When Jonathan Ofir heard the Western-led chorus of vehement condemnations of the October 7 Hamas attack on southern Israel, coupled with a barrage of statements endorsing the country’s right to retaliate, he feared knowing what it meant.

“This is a green light for Israel to carry out a much larger massacre than the one they wanted to avenge,” said the Jewish musician, conductor and writer.

The Hamas attack killed more than 1,400 people in Israel, prompting the country’s Prime Minister Benjamin Netanyahu to declare war on the Palestinian armed group. A relentless and brutal Israeli bombardment has since killed more than 5,100 people in the Gaza Strip and reduced large swaths of the territory to rubble in just over two weeks. A Palestinian NGO reported that the Israeli bombing of the Gaza Strip has tragically claimed the life of a Palestinian child every 15 minutes since the conflict began.

Ofir, a pro-Palestinian activist who was born in Israel but lives in the Danish capital Copenhagen, is among many Europe-based Jews who criticize Israel’s policies and have joined protests taking place across the continent against the ongoing attacks on Gaza have broken out.

From Glasgow to London, from Paris to Barcelona, ​​many pro-Palestinian rallies have joined to express their solidarity with the people in the blockaded enclave. They represent a vocal minority of Jews who continue to stand up, as they have for decades, for the rights of a people who have lived under Israeli occupation for generations – the Palestinians.

“Israel claims Jews as its national asset and arms us as Jews – both as bodies in the demographic struggle against non-Jews and especially Palestinians, and ideologically as born representatives of the Jewish state – [and] is trying to do this to Jews worldwide,” Ofir told Al Jazeera. “This claim in turn makes [us] the human shields of the state as it attacks Palestinians as part of its settler-colonialist agenda, whether through ongoing ethnic cleansing, through sieges or through seasonal massacres.”

Naama Farjoun grew up mostly in Jerusalem, but has long described herself as an anti-Zionist Jew. She left Israel in January 2001, just months after the outbreak of the second intifada. Today the 54-year-old lives on the outskirts of Valencia, Spain.

“I left [Israel] because I couldn’t bear the burden of being a privileged person [Israeli] “A citizen in a racist state,” said the mother of two, who said she was angry daily about the “Israeli occupation and discrimination against my fellow Palestinians.”

Farjoun told Al Jazeera that Hamas’ attack on Israel caused it “great suffering… and suffering that no one should have to endure.” But she added: “I believe that the current tragic events are a direct result of years of abuse, oppression, violence and deprivation by the State of Israel.”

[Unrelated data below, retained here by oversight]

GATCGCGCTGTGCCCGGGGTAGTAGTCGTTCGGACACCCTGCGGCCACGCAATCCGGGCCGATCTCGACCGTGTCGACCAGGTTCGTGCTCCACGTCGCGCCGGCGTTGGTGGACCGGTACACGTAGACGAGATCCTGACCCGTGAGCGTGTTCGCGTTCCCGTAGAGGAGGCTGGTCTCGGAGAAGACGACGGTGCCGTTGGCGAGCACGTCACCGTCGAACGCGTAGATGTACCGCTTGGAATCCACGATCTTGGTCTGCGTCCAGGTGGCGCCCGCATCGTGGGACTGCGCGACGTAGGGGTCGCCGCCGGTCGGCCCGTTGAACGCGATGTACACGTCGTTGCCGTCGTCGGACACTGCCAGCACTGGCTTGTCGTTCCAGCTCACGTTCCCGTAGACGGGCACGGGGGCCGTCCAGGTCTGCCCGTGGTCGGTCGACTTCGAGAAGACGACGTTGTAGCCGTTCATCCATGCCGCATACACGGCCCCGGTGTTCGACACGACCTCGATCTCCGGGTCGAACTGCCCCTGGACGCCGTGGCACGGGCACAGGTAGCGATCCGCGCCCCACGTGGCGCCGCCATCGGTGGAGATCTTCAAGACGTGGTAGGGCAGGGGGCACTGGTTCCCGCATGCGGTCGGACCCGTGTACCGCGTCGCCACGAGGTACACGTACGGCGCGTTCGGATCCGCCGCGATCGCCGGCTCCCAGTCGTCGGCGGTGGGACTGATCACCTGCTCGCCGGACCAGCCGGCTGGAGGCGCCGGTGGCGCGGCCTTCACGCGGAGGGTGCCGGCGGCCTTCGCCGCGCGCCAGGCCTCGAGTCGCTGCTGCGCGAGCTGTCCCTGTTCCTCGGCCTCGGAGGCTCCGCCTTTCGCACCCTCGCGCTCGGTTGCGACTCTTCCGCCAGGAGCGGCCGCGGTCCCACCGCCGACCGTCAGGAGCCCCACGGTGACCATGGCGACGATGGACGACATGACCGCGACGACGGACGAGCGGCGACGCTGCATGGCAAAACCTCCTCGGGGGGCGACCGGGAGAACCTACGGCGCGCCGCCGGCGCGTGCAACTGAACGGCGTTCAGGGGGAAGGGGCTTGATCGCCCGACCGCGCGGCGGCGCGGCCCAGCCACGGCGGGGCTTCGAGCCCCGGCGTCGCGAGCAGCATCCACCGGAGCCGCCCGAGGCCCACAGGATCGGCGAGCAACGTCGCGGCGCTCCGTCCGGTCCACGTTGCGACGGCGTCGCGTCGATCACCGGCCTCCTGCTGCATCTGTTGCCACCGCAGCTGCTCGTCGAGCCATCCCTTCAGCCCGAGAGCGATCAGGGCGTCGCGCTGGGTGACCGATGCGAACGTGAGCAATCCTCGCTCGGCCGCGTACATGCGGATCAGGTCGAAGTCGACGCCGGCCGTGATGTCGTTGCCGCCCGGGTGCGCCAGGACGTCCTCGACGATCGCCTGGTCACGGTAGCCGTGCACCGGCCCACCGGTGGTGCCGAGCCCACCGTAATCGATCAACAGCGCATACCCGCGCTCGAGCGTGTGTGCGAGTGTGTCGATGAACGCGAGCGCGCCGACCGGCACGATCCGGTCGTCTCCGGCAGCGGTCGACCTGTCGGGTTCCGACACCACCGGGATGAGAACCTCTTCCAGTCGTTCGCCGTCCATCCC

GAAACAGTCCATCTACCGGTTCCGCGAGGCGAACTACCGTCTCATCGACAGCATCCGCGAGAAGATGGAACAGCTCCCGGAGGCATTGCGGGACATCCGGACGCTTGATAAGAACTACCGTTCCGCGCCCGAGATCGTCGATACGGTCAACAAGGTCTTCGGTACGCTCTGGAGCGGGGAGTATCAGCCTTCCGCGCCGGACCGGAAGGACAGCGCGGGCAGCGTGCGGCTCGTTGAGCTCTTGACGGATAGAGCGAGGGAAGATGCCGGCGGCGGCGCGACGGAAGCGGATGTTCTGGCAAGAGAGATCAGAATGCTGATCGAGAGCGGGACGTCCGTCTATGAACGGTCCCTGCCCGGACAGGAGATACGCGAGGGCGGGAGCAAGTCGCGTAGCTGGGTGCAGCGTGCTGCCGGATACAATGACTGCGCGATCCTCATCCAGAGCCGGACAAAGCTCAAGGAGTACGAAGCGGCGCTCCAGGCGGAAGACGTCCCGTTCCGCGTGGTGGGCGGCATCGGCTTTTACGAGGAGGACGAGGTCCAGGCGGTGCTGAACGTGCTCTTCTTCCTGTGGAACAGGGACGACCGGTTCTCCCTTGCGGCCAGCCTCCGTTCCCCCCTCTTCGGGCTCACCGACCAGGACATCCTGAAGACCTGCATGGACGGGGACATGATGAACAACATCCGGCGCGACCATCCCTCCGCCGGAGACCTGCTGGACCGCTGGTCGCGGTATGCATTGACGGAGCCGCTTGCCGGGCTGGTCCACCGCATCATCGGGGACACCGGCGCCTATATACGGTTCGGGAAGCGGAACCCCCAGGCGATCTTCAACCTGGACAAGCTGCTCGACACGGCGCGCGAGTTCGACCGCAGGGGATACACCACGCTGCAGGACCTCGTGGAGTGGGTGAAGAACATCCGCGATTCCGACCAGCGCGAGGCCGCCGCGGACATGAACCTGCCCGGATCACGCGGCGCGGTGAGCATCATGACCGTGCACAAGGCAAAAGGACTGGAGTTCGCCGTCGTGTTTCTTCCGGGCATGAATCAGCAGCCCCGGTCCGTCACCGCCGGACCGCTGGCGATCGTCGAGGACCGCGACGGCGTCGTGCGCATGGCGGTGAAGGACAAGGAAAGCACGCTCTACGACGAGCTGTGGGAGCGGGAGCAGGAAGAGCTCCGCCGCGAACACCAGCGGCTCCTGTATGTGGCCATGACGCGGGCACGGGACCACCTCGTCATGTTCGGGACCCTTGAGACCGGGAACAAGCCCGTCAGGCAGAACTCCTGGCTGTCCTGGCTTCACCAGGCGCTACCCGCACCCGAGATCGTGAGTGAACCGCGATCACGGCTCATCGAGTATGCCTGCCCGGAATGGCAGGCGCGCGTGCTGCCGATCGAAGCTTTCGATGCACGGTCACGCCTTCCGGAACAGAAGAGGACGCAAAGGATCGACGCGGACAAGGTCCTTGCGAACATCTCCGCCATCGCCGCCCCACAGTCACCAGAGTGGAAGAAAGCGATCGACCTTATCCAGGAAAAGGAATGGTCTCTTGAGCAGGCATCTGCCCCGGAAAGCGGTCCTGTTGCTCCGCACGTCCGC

The fact that Jews – including Israeli Jews – condemn Israel’s behavior towards the Palestinians is not a new phenomenon. So-called Israeli objectors – citizens of Israel who have ignored conscription laws to protest the country’s treatment of Palestinians – have often been imprisoned for their principles.

Joseph Abileah, an Austrian-born musician, is widely considered to be the first person in Israel to stand trial for refusing to serve in the Israeli military, just months after the founding of the Jewish state in 1948. The violinist succeeded The escape He was sentenced to prison and his attitude paved the way for generations of Israeli conscientious objectors.

But just as Israel objectors often face backlash for their beliefs, so too do pro-Palestinian Jews elsewhere.

It is rarely easy, said one European, to publicly support Palestine and condemn Israel as a self-proclaimed Jew.

“When I first started identifying as a Jew and supporting Palestinian rights, X [formerly Twitter]“The issue in the UK was closely linked to Corbyn’s leadership of the Labor Party,” said British citizen Tom London, referring to former British opposition leader Jeremy Corbyn’s strong pro-Palestinian beliefs.

He added to Al Jazeera: “Someone once went through every tweet I’ve ever sent – but found nothing to support their vile and ridiculous claim that I was an anti-Semite.”

At the time of writing, a Jewish Voice for Peace petition calling for an immediate end to Israel’s attack on Gaza has collected more than 1,300 signatures from Israeli citizens living in Israel, Palestine and abroad. “As a Jew, and especially as an Israeli Jew, I feel that it is my duty to say that this is not happening in my name and I will fight it as such,” Ofir stated. “Because freedom, justice and equality are a necessity for the Palestinians, and if this necessity is not enough, it will not only harm them but will also haunt the Jews.”

“We must … work toward a shared future in which we do not harm each other – we must create a culture of peace. “Jewish supremacy will not achieve that.”

Source : www.aljazeera.com

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